A week of news and views from the Algarve…
Under imminent threat from the new IKEA store and its accompanying shopping ‘experience,’ local business association ACRAL has asked the Algarve’s mayors to chip in to a new rescue fund to pay for an advertising campaign in support of local shops and to run buses to collect shoppers from outlying areas and deliver them to town centres.
Many of the Algarve’s towns already have patchy high street offerings with a quarter or more of shops lying empty.
Well-run local shops with trained, knowledgeable staff should not suffer from IKEA’s presence but those shops with high prices and surly staff well may find their local monopoly is eroded. Much of the competition affecting shops has been from the Internet and growth of online shopping with high-ticket items ordered online and shipped at significant cost savings.
Whether a ‘buy local’ campaign will work or not may depend on high streets having a wide range of shops; this currently is not the case in many places. Time will tell what damage Ikea will do to the Algarve's retailers but at least ACRAL is making an effort.
The new generation of transport providers such as Uber and Cabify have managed successfully to push for new legislation to allow them to trade legally.
The government has acted fairly swiftly to provide a framework that recognises consumer demand for the new app-based option favoured by many, especially in Lisbon and Oporto but increasingly in the Algarve.
The union, representing drivers hampered by red tape and years of accumulated bureaucracy, seems to have missed a trick and instead of pushing for changes that could have freed their members to operate with more flexibility, has called yet another strike.
If the taxi drivers as a group embraced this change to the transport market and planned accordingly, their trade could continue, but in a new niche. A simple look at ‘product, price, promotion and place’ would be a good start to see what the traditional taxi offers that is different and how the union can help redefine its members’ place in the market.
Markets find their own level and there is a demand for the services offered by Uber and its competitors. The taxi drivers union needs to accept this and then worry about the bigger threat of driverless cars just a few years down the road.
Wily José Sócrates has convinced his legal team that he is whiter than white and his arrest on suspicion of abuse of power, corruption and money laundering was all a big mistake. The former prime minister now is spending much of time wheedling his way into the Socialist Party’s favour by appearing at party functions and making speeches.
By accepting Sócrates back into polite society, is the party management leaving itself open to accusations of gross stupidity if Sócrates is found guilty, should he ever get to court that is, or is it displaying an admirable open-mindedness by not judging a man before he is convicted?
Sócrates never does anything without good reason. The party needs to decide what his reason is and act accordingly.
What is certain is that the ‘silver fox’ was living a life of luxury in Paris at the expense of his friend, Carlos Santos Silva, whose business benefitted to a remarkable degree during the Sócrates premiership.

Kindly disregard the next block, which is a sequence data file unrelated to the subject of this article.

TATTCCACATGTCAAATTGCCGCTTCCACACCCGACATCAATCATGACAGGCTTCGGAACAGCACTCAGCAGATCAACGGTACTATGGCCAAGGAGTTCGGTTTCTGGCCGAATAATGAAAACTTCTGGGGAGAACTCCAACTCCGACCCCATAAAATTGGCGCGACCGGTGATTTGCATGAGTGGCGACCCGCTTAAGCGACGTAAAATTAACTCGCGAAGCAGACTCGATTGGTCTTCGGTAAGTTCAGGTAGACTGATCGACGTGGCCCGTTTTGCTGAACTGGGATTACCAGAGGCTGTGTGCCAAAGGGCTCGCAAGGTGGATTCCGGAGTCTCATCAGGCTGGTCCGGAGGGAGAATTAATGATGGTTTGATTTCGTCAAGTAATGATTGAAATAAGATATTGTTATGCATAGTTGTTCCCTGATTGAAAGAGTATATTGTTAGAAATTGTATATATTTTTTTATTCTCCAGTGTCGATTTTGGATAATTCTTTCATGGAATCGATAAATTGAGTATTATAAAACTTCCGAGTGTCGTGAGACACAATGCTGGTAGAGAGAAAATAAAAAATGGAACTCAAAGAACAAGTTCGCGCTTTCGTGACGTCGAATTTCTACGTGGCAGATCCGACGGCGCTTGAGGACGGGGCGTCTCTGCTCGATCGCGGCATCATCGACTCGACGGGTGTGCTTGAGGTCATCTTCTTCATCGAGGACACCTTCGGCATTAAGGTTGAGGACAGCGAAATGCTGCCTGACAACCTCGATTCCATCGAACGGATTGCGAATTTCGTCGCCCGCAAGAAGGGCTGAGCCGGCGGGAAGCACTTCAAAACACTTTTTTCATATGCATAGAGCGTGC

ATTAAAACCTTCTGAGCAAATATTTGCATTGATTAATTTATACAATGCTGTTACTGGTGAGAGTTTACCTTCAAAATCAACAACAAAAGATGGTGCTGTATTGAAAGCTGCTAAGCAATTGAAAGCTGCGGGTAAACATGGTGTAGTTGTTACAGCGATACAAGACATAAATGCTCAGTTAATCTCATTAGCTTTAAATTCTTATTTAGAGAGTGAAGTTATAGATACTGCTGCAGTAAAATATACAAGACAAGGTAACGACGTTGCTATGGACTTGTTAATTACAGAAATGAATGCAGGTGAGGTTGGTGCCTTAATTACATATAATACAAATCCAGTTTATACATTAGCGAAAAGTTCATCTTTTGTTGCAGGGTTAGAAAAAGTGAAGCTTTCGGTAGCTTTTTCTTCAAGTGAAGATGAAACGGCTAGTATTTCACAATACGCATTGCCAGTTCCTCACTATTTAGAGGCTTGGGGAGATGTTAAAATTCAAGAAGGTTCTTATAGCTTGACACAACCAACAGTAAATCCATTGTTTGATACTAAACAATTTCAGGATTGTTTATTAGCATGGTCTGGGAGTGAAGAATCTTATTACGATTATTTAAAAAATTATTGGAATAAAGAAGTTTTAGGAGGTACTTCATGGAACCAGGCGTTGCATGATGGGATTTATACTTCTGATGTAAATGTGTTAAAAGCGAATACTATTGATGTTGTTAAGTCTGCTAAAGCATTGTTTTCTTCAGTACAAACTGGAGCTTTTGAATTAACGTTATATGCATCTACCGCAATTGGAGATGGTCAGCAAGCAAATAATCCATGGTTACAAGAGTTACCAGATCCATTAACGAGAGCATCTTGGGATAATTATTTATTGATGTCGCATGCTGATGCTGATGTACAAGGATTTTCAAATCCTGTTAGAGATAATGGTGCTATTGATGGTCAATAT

Whether the money in Paris was his friend’s, or whether it was illicit money paid to Sócrates and held by his friend, will be a key part of the court case.
In November 2014, 403 people became ill and 14 died at Vila Franca de Xira downwind of the cooling towers of a fertiliser plant. The police report is just out and shows that only five died as a result of Legionella bacteria that were found in the chimneys.
The report concludes that it will be hard for the State to prosecute the company as under current Portuguese legislation, the spread of bacteria from industrial cooling towers is not categorised as 'a pollution offence that puts the public at risk.'
Yes, I had to read that twice as well.
The options left include the families of the dead taking the State to court for compensation, a process that from the experience of many can take at least a decade.
What a neat way of denying justice to those killed and injured: fertiliser companies seem to be more important than people in the eyes of the law.
The Tax Authority surely must be celebrating that about 705,000 visitors this year have booked rooms or homes in Portugal during the summer months using Airbnb, an increase of 76% over the same period 2015. This means that tax income to the State will rise proportionally from those involved in the local lettings market.
I jest, the taxman seems as disinterested as the local councils, the national tourist board, the government, ASAE and the Foreigners and Borders Service (SEF), in the proper registration of short-term rental properties.
As one reader points out in the comments section, “only 18% of the legal Alojamento Local owners pay their IVA, social security, insurances and IRS,” as only 18% are registered under the AL scheme.
The Secretary of State for Tourism, Ana Mendes Godinho, said early this year that she would look at what’s wrong and fix it. This has not happened but then she wisely gave no deadline to hold discussions and make changes.
The Alojamento Local registration process is relatively simple but while so many agencies and government departments are involved, owners will stay well clear and this area of tax evasion will continue, almost as if blessed by those who are charged with running it.
Another failure which Secretary Godinho inherited from her lacklustre predecessor is the Algarve’s ‘ecovia’ bicycling route across the width of the Algarve.
This shameful excuse for a tourism project represents the way that free money is treated. The EU-funded cycle path was never joined up with some councils not interested in the route and failing to join in. One section of what should be an internationally recognised ‘cycle route of distinction’ involves dismounting and staggering up a railway embankment to walk along the Algarve’s railway track, quite illegally. Signage is deplorable, vandalised or missing and in some places electricity and telegraph poles have skilfully been mounted in the centre of the track.
Other sections of the route are fine, it all depends on the attitude of council involved, and Godinho has pledged to get the route finished “whatever the cost.”
One aspect of cost will be to push through the purchase of the land to the west of Faro’s Riverside Park, currently being sat on by the owner who wants the council to buy it at the agreed price, as this will negate the need for exasperated cyclists to trespass on railway property. This will open up one bottleneck and allow westbound cyclists to speed their way to Faro island across the Bacalhau Memorial Bridge (2018 and counting…).